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Domestic Violence and Child Custody

Judges in family court understand the effect that domestic violence can have on a child, and as a result they are often hesitant to give custody to a parent or guardian that has a history of abusive behavior. Research has shown that the biggest risk factor for family violence to pass from one generation to another is to witness that type of violence between parents or between a parent and the child. Therefore, Florida family law courts pay particular attention to claims of domestic violence when it comes to determining child custody.

Florida Domestic Violence Law

Chapter 741 of the Florida statutes covers domestic violence law in the state. Section 741.28 defines domestic violence as “any assault, aggravated assault, battery, aggravated battery, sexual assault, sexual battery, stalking, aggravated stalking, kidnapping, false imprisonment, or any criminal offense resulting in physical injury or death of one family or household member by another family or household member.”

For the purposes of the law, a family or household member is defined in the same section as a:

  • Spouse;
  • Former spouse;
  • Person related by blood or marriage;
  • Persons residing together as if a family; or
  • Parents of a child, regardless of whether they have been married.

Domestic Violence and Child Custody

While the Florida family court begins with the assumption that both parents should share custody of a child, if a parent has been convicted of domestic violence the courts can presume that it would be detrimental to the child to give that parent custody. The burden is then on the parent to show that they should still have custody rights. For a convicted parent, the courts will hold a hearing to determine whether the child’s safety, well-being, and physical and emotional health will remain intact before custody is agreed upon.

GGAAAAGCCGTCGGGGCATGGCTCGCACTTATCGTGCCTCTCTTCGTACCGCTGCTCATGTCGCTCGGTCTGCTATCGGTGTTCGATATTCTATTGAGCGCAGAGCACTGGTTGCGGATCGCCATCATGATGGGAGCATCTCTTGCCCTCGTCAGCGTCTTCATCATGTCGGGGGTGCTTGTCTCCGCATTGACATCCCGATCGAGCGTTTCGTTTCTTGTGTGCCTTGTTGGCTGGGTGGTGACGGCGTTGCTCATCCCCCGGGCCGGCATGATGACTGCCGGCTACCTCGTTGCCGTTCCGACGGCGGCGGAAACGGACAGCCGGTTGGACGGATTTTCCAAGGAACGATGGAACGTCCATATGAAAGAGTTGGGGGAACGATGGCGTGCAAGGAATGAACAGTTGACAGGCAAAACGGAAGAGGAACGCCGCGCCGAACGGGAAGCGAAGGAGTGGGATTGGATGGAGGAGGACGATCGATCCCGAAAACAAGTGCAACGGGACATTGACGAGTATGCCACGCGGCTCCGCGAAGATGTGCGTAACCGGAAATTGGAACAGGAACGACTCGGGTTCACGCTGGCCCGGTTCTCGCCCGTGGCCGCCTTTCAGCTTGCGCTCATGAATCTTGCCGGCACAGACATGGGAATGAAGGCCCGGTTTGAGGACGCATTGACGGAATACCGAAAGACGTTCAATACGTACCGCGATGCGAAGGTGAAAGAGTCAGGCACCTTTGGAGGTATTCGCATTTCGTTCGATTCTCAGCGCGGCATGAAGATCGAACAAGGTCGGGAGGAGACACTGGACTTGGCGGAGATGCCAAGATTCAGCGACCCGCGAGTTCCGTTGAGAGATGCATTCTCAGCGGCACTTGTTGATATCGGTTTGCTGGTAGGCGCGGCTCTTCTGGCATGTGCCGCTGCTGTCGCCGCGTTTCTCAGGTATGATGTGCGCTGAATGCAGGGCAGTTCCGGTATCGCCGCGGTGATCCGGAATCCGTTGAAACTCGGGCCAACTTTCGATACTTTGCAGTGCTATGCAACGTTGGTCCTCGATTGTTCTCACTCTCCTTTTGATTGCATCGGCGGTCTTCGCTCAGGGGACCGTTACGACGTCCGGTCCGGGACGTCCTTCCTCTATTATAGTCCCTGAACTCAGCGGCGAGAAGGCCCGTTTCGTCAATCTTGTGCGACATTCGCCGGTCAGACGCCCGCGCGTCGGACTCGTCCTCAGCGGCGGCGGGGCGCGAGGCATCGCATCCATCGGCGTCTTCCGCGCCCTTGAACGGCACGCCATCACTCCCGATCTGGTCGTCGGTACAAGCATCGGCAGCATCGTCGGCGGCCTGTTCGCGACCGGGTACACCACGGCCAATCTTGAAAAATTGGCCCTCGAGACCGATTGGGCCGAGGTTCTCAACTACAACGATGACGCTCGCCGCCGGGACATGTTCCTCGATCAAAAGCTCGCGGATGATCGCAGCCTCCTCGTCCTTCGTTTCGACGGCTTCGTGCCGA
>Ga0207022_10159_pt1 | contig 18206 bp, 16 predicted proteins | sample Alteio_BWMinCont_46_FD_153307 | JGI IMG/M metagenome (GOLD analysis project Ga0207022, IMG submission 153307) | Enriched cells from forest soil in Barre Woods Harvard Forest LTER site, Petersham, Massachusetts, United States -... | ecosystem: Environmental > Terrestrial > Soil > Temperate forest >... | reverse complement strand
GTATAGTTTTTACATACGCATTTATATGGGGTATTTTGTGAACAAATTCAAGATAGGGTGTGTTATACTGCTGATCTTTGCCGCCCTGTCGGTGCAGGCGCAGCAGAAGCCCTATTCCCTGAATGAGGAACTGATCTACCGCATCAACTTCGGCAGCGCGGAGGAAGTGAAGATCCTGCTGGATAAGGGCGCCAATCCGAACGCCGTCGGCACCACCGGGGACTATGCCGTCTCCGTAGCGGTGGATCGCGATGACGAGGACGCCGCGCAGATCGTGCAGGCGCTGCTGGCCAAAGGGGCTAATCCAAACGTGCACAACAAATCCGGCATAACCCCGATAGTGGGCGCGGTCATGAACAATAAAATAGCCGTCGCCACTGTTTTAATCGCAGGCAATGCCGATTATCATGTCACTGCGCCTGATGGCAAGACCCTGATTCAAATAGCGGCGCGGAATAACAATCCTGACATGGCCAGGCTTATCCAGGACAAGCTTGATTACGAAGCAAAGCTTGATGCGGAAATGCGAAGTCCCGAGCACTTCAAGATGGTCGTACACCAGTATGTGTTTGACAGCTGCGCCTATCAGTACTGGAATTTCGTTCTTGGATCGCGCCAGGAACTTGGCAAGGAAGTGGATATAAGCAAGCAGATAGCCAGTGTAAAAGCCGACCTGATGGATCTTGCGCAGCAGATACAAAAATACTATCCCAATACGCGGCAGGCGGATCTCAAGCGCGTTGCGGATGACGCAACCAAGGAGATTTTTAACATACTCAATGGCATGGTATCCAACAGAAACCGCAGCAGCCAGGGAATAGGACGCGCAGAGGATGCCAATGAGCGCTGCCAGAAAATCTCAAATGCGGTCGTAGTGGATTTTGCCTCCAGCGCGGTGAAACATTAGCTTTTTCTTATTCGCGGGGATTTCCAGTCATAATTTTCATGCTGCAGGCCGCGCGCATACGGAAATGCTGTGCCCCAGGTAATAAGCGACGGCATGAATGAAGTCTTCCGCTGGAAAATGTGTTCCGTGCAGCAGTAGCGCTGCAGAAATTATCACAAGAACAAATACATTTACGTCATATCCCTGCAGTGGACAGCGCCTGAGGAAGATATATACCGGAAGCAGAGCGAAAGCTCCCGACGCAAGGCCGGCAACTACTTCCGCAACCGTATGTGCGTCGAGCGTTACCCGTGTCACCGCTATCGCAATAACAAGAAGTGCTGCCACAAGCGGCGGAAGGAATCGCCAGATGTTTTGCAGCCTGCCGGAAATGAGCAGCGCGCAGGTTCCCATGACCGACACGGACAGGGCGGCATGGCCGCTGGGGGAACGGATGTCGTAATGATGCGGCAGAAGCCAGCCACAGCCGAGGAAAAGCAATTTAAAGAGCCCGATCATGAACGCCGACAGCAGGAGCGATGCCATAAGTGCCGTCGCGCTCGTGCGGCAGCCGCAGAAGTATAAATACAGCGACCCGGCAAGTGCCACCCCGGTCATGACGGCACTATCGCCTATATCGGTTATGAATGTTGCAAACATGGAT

When a child custody proceeding begins, each parent is bound to disclose any and all domestic violence instances, injunctions, or termination of parental rights with their other children, family, or household members. In addition, Florida courts also automatically presume that a parent who has been convicted of sexual abuse or battery, lewd behavior, kidnapping, incest, indecent exposure, or physical abuse of children should not have custody or visitation with their child.

Other Options for Custody

If the judge does find that prior domestic violence is a factor in the custody proceedings there are other options than just a typical custody agreement. If the judge thinks that a parent should still be able to see their child, the court can order supervised visitation rights. This protects the child and the other parent from being harmed while still allowing contact. A pre-approved supervisor handles all visits between the parent and child.

However, if the judge finds that the domestic violence is so reprehensible that there should be more than just no custody, the court can also order for the termination of parental rights. This only happens when the judge finds that it is in the child’s best interests to end the parent-child relationship.

Call a Florida Family Law Attorney

If you or a loved one has questions about how domestic violence could affect a child custody agreement or has other questions pertaining to child custody law in the Orlando area, let the office of Steve W. Marsee, P.A. help. Call or contact the office today for a free and confidential consultation of your case.

Steve W. Marsee, P.A.

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